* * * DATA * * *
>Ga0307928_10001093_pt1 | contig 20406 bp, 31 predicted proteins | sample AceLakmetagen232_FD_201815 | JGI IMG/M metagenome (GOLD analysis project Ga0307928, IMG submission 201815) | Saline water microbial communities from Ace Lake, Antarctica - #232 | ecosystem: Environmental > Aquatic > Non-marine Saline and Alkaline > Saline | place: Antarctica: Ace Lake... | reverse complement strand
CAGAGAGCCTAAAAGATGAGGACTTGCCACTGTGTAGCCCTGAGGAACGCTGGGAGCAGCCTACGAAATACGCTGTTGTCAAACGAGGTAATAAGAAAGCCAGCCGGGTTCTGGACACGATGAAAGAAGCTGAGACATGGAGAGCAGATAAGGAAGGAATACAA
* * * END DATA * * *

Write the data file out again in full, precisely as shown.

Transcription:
>Ga0307928_10001093_pt1 | contig 20406 bp, 31 predicted proteins | sample AceLakmetagen232_FD_201815 | JGI IMG/M metagenome (GOLD analysis project Ga0307928, IMG submission 201815) | Saline water microbial communities from Ace Lake, Antarctica - #232 | ecosystem: Environmental > Aquatic > Non-marine Saline and Alkaline > Saline | place: Antarctica: Ace Lake... | reverse complement strand
CAGAGAGCCTAAAAGATGAGGACTTGCCACTGTGTAGCCCTGAGGAACGCTGGGAGCAGCCTACGAAATACGCTGTTGTCAAACGAGGTAATAAGAAAGCCAGCCGGGTTCTGGACACGATGAAAGAAGCTGAGACATGGAGAGCAGATAAGGAAGGAATACAA